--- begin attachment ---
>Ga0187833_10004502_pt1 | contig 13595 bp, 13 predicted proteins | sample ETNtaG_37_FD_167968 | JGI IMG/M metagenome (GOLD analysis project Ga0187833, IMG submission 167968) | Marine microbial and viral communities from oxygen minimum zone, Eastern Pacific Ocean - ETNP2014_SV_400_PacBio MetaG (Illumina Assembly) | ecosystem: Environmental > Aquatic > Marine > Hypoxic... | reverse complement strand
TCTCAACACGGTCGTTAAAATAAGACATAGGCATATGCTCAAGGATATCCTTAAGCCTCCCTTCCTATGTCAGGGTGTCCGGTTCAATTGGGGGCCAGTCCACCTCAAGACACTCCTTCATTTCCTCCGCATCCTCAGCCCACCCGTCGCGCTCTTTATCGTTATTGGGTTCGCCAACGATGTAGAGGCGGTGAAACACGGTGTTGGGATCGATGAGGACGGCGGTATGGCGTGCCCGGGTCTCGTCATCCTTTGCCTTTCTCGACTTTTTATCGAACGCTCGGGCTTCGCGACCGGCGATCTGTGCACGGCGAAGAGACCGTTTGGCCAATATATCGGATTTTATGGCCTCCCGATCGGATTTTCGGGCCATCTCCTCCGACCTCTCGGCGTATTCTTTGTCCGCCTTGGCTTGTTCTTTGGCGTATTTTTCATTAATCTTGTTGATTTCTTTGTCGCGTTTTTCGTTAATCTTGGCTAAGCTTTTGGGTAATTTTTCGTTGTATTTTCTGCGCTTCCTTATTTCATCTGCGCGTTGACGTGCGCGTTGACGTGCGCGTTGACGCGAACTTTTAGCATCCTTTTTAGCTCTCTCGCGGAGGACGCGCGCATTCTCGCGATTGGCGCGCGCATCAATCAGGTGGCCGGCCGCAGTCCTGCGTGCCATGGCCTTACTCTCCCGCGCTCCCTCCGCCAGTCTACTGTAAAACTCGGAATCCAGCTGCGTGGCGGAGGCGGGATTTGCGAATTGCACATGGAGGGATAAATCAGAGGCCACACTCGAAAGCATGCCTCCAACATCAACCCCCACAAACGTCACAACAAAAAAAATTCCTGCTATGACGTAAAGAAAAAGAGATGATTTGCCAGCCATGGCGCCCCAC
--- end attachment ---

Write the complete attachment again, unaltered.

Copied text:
>Ga0187833_10004502_pt1 | contig 13595 bp, 13 predicted proteins | sample ETNtaG_37_FD_167968 | JGI IMG/M metagenome (GOLD analysis project Ga0187833, IMG submission 167968) | Marine microbial and viral communities from oxygen minimum zone, Eastern Pacific Ocean - ETNP2014_SV_400_PacBio MetaG (Illumina Assembly) | ecosystem: Environmental > Aquatic > Marine > Hypoxic... | reverse complement strand
TCTCAACACGGTCGTTAAAATAAGACATAGGCATATGCTCAAGGATATCCTTAAGCCTCCCTTCCTATGTCAGGGTGTCCGGTTCAATTGGGGGCCAGTCCACCTCAAGACACTCCTTCATTTCCTCCGCATCCTCAGCCCACCCGTCGCGCTCTTTATCGTTATTGGGTTCGCCAACGATGTAGAGGCGGTGAAACACGGTGTTGGGATCGATGAGGACGGCGGTATGGCGTGCCCGGGTCTCGTCATCCTTTGCCTTTCTCGACTTTTTATCGAACGCTCGGGCTTCGCGACCGGCGATCTGTGCACGGCGAAGAGACCGTTTGGCCAATATATCGGATTTTATGGCCTCCCGATCGGATTTTCGGGCCATCTCCTCCGACCTCTCGGCGTATTCTTTGTCCGCCTTGGCTTGTTCTTTGGCGTATTTTTCATTAATCTTGTTGATTTCTTTGTCGCGTTTTTCGTTAATCTTGGCTAAGCTTTTGGGTAATTTTTCGTTGTATTTTCTGCGCTTCCTTATTTCATCTGCGCGTTGACGTGCGCGTTGACGTGCGCGTTGACGCGAACTTTTAGCATCCTTTTTAGCTCTCTCGCGGAGGACGCGCGCATTCTCGCGATTGGCGCGCGCATCAATCAGGTGGCCGGCCGCAGTCCTGCGTGCCATGGCCTTACTCTCCCGCGCTCCCTCCGCCAGTCTACTGTAAAACTCGGAATCCAGCTGCGTGGCGGAGGCGGGATTTGCGAATTGCACATGGAGGGATAAATCAGAGGCCACACTCGAAAGCATGCCTCCAACATCAACCCCCACAAACGTCACAACAAAAAAAATTCCTGCTATGACGTAAAGAAAAAGAGATGATTTGCCAGCCATGGCGCCCCAC